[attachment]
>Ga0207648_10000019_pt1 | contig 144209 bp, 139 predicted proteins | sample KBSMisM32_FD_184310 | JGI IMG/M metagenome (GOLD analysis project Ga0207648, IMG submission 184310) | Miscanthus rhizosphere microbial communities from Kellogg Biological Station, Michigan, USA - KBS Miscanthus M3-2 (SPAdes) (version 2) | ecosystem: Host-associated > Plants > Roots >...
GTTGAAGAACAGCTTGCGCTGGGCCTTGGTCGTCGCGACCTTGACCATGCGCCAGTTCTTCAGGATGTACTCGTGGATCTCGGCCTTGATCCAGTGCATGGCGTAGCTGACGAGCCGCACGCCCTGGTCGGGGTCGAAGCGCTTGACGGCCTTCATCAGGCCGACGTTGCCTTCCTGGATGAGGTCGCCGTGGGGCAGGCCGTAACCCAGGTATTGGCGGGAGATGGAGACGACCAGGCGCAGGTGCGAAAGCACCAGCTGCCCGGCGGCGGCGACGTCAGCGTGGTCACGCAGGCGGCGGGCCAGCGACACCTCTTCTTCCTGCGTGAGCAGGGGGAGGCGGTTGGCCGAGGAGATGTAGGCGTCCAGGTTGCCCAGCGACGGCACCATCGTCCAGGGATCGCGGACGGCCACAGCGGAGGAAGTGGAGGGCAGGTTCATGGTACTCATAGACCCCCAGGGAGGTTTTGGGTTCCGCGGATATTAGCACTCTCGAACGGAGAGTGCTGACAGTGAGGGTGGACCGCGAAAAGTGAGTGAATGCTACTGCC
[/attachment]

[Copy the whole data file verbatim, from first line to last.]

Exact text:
>Ga0207648_10000019_pt1 | contig 144209 bp, 139 predicted proteins | sample KBSMisM32_FD_184310 | JGI IMG/M metagenome (GOLD analysis project Ga0207648, IMG submission 184310) | Miscanthus rhizosphere microbial communities from Kellogg Biological Station, Michigan, USA - KBS Miscanthus M3-2 (SPAdes) (version 2) | ecosystem: Host-associated > Plants > Roots >...
GTTGAAGAACAGCTTGCGCTGGGCCTTGGTCGTCGCGACCTTGACCATGCGCCAGTTCTTCAGGATGTACTCGTGGATCTCGGCCTTGATCCAGTGCATGGCGTAGCTGACGAGCCGCACGCCCTGGTCGGGGTCGAAGCGCTTGACGGCCTTCATCAGGCCGACGTTGCCTTCCTGGATGAGGTCGCCGTGGGGCAGGCCGTAACCCAGGTATTGGCGGGAGATGGAGACGACCAGGCGCAGGTGCGAAAGCACCAGCTGCCCGGCGGCGGCGACGTCAGCGTGGTCACGCAGGCGGCGGGCCAGCGACACCTCTTCTTCCTGCGTGAGCAGGGGGAGGCGGTTGGCCGAGGAGATGTAGGCGTCCAGGTTGCCCAGCGACGGCACCATCGTCCAGGGATCGCGGACGGCCACAGCGGAGGAAGTGGAGGGCAGGTTCATGGTACTCATAGACCCCCAGGGAGGTTTTGGGTTCCGCGGATATTAGCACTCTCGAACGGAGAGTGCTGACAGTGAGGGTGGACCGCGAAAAGTGAGTGAATGCTACTGCC